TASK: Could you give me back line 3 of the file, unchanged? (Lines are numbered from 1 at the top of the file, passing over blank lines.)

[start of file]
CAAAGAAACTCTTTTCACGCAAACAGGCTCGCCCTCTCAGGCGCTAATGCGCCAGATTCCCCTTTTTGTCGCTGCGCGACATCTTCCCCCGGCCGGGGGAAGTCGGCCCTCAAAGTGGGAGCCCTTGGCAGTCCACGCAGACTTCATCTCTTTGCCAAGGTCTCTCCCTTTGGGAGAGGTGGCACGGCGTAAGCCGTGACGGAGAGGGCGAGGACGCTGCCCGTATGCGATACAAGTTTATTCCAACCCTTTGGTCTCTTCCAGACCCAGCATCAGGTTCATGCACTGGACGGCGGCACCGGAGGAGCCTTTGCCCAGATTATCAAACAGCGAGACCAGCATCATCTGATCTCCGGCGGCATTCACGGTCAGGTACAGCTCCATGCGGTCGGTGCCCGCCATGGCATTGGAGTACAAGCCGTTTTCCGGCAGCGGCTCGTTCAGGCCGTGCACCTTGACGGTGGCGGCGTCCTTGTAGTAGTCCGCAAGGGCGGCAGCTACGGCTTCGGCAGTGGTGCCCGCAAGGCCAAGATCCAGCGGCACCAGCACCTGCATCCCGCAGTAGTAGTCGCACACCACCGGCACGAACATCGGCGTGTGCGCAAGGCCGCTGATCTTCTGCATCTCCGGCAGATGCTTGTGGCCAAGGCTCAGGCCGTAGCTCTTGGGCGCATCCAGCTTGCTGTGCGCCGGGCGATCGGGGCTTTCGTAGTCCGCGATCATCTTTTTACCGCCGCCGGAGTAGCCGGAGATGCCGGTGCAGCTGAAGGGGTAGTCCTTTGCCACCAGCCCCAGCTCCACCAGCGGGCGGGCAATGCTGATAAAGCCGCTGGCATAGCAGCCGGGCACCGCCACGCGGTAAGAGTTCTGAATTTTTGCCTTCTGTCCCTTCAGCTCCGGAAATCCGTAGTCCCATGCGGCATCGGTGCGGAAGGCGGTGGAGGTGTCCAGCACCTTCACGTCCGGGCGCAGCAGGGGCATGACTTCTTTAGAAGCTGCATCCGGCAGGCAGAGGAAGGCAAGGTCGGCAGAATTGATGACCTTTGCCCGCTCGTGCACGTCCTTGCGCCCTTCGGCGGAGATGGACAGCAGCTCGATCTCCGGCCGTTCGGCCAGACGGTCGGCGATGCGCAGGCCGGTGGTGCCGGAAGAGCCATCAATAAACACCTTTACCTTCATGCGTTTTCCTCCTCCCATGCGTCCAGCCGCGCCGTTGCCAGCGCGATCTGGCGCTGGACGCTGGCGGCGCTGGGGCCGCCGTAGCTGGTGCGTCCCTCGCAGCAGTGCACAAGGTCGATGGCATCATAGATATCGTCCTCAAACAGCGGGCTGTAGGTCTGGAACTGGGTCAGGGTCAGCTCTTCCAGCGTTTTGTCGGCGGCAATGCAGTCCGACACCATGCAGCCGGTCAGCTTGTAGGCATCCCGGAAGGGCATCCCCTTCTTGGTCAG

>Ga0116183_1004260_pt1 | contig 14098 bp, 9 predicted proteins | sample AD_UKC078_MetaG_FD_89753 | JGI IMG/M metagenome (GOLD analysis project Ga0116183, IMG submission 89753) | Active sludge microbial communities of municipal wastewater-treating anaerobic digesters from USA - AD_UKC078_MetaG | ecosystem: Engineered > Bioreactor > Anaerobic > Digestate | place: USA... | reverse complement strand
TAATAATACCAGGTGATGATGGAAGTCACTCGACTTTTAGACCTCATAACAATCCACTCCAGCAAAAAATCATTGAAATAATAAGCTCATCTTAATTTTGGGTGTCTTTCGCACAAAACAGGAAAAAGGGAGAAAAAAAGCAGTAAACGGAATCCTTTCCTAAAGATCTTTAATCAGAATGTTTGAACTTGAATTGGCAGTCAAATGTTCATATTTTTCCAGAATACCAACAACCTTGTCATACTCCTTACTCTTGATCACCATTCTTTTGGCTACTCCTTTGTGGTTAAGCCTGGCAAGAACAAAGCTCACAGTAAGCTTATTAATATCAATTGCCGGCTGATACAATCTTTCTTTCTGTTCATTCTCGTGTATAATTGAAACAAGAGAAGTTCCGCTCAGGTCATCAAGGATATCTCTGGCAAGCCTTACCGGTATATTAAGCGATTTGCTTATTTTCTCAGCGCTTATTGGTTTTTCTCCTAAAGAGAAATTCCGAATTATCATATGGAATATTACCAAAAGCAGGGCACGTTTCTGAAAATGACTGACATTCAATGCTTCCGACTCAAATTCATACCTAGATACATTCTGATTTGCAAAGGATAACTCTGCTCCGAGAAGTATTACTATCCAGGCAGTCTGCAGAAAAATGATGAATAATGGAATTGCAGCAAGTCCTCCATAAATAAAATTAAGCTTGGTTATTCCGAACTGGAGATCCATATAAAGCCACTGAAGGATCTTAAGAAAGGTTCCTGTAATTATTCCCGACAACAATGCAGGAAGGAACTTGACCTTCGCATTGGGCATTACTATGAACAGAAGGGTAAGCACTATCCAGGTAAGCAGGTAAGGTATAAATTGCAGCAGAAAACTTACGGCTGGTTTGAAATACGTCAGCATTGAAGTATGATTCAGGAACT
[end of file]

TAATAATACCAGGTGATGATGGAAGTCACTCGACTTTTAGACCTCATAACAATCCACTCCAGCAAAAAATCATTGAAATAATAAGCTCATCTTAATTTTGGGTGTCTTTCGCACAAAACAGGAAAAAGGGAGAAAAAAAGCAGTAAACGGAATCCTTTCCTAAAGATCTTTAATCAGAATGTTTGAACTTGAATTGGCAGTCAAATGTTCATATTTTTCCAGAATACCAACAACCTTGTCATACTCCTTACTCTTGATCACCATTCTTTTGGCTACTCCTTTGTGGTTAAGCCTGGCAAGAACAAAGCTCACAGTAAGCTTATTAATATCAATTGCCGGCTGATACAATCTTTCTTTCTGTTCATTCTCGTGTATAATTGAAACAAGAGAAGTTCCGCTCAGGTCATCAAGGATATCTCTGGCAAGCCTTACCGGTATATTAAGCGATTTGCTTATTTTCTCAGCGCTTATTGGTTTTTCTCCTAAAGAGAAATTCCGAATTATCATATGGAATATTACCAAAAGCAGGGCACGTTTCTGAAAATGACTGACATTCAATGCTTCCGACTCAAATTCATACCTAGATACATTCTGATTTGCAAAGGATAACTCTGCTCCGAGAAGTATTACTATCCAGGCAGTCTGCAGAAAAATGATGAATAATGGAATTGCAGCAAGTCCTCCATAAATAAAATTAAGCTTGGTTATTCCGAACTGGAGATCCATATAAAGCCACTGAAGGATCTTAAGAAAGGTTCCTGTAATTATTCCCGACAACAATGCAGGAAGGAACTTGACCTTCGCATTGGGCATTACTATGAACAGAAGGGTAAGCACTATCCAGGTAAGCAGGTAAGGTATAAATTGCAGCAGAAAACTTACGGCTGGTTTGAAATACGTCAGCATTGAAGTATGATTCAGGAACT